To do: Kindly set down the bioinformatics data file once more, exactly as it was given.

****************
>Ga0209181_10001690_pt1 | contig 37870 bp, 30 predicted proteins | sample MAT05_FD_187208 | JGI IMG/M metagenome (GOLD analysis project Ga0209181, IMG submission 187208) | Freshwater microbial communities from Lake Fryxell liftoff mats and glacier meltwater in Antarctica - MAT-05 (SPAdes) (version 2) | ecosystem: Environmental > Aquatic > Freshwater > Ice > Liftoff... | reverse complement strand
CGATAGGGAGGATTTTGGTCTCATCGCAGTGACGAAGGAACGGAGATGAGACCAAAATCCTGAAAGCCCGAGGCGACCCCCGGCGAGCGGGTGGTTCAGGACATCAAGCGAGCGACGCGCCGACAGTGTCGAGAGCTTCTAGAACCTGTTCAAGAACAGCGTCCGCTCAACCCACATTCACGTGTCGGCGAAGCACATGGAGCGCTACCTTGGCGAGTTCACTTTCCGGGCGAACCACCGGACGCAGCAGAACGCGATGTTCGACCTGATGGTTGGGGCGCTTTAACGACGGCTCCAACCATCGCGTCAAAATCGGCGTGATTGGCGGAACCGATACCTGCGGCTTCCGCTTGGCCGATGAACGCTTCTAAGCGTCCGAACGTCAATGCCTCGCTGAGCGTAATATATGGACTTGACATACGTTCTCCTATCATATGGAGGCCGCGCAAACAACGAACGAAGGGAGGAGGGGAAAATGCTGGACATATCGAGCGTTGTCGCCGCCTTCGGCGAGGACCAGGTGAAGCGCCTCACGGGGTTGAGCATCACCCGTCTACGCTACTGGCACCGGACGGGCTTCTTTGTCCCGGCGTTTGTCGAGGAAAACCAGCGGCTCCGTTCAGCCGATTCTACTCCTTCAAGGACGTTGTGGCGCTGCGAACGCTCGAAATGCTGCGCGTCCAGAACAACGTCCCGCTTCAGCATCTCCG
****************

>Ga0209181_10001690_pt1 | contig 37870 bp, 30 predicted proteins | sample MAT05_FD_187208 | JGI IMG/M metagenome (GOLD analysis project Ga0209181, IMG submission 187208) | Freshwater microbial communities from Lake Fryxell liftoff mats and glacier meltwater in Antarctica - MAT-05 (SPAdes) (version 2) | ecosystem: Environmental > Aquatic > Freshwater > Ice > Liftoff... | reverse complement strand
CGATAGGGAGGATTTTGGTCTCATCGCAGTGACGAAGGAACGGAGATGAGACCAAAATCCTGAAAGCCCGAGGCGACCCCCGGCGAGCGGGTGGTTCAGGACATCAAGCGAGCGACGCGCCGACAGTGTCGAGAGCTTCTAGAACCTGTTCAAGAACAGCGTCCGCTCAACCCACATTCACGTGTCGGCGAAGCACATGGAGCGCTACCTTGGCGAGTTCACTTTCCGGGCGAACCACCGGACGCAGCAGAACGCGATGTTCGACCTGATGGTTGGGGCGCTTTAACGACGGCTCCAACCATCGCGTCAAAATCGGCGTGATTGGCGGAACCGATACCTGCGGCTTCCGCTTGGCCGATGAACGCTTCTAAGCGTCCGAACGTCAATGCCTCGCTGAGCGTAATATATGGACTTGACATACGTTCTCCTATCATATGGAGGCCGCGCAAACAACGAACGAAGGGAGGAGGGGAAAATGCTGGACATATCGAGCGTTGTCGCCGCCTTCGGCGAGGACCAGGTGAAGCGCCTCACGGGGTTGAGCATCACCCGTCTACGCTACTGGCACCGGACGGGCTTCTTTGTCCCGGCGTTTGTCGAGGAAAACCAGCGGCTCCGTTCAGCCGATTCTACTCCTTCAAGGACGTTGTGGCGCTGCGAACGCTCGAAATGCTGCGCGTCCAGAACAACGTCCCGCTTCAGCATCTCCG